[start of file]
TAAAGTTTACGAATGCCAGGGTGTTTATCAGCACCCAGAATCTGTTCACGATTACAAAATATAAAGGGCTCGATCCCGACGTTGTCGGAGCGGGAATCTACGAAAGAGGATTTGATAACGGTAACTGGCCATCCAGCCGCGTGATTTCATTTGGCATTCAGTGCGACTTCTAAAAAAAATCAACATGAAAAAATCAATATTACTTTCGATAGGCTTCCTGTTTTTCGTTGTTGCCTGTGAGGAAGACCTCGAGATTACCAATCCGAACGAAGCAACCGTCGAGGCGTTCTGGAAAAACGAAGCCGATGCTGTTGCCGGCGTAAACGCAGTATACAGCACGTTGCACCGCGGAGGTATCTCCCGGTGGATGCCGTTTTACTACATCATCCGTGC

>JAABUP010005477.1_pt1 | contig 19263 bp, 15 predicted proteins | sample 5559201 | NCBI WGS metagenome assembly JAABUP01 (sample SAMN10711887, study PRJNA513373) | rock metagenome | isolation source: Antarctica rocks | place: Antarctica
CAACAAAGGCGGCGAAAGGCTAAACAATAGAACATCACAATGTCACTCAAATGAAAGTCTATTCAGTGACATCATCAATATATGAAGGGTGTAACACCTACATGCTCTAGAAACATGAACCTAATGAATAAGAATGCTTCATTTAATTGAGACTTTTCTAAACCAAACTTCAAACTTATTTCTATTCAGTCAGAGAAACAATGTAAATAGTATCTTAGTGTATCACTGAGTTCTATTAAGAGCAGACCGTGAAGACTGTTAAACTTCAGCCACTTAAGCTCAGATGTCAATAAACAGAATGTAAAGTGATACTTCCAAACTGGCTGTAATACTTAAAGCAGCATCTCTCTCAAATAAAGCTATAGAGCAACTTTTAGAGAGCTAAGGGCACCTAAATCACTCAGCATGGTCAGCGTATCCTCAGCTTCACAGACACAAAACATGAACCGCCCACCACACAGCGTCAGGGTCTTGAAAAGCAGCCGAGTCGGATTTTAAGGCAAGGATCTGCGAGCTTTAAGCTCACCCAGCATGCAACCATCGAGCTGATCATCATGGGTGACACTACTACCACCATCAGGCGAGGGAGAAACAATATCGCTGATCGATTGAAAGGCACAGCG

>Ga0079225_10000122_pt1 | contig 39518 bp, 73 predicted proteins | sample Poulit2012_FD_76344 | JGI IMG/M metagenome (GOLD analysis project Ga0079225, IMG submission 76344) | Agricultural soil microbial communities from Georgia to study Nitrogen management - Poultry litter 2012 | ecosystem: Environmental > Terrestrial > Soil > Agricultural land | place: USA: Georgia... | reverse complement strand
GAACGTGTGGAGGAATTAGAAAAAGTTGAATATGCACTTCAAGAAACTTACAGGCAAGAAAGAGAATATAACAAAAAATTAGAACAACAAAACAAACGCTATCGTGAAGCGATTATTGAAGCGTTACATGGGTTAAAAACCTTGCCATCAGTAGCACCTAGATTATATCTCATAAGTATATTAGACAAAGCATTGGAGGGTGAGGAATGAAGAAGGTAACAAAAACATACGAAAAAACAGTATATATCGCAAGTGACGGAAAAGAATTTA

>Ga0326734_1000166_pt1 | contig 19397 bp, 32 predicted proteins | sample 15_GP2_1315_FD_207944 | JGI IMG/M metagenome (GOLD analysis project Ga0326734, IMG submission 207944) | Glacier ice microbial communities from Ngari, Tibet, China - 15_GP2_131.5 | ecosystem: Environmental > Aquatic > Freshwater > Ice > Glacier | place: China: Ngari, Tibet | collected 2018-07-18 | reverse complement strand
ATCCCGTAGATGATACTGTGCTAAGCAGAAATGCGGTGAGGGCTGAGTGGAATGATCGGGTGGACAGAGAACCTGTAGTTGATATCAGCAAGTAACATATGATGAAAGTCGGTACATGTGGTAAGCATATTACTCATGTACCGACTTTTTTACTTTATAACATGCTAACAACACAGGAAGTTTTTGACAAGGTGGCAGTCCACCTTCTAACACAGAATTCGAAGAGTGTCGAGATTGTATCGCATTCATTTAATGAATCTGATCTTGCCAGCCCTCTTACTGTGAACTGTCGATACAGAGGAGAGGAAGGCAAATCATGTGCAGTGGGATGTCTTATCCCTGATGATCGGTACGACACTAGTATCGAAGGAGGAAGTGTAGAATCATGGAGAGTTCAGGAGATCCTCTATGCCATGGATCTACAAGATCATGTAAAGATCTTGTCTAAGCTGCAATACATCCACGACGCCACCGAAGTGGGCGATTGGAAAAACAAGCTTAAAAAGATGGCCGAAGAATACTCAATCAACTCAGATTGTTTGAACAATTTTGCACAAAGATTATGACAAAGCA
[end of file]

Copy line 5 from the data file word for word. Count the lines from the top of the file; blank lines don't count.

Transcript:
GAACGTGTGGAGGAATTAGAAAAAGTTGAATATGCACTTCAAGAAACTTACAGGCAAGAAAGAGAATATAACAAAAAATTAGAACAACAAAACAAACGCTATCGTGAAGCGATTATTGAAGCGTTACATGGGTTAAAAACCTTGCCATCAGTAGCACCTAGATTATATCTCATAAGTATATTAGACAAAGCATTGGAGGGTGAGGAATGAAGAAGGTAACAAAAACATACGAAAAAACAGTATATATCGCAAGTGACGGAAAAGAATTTA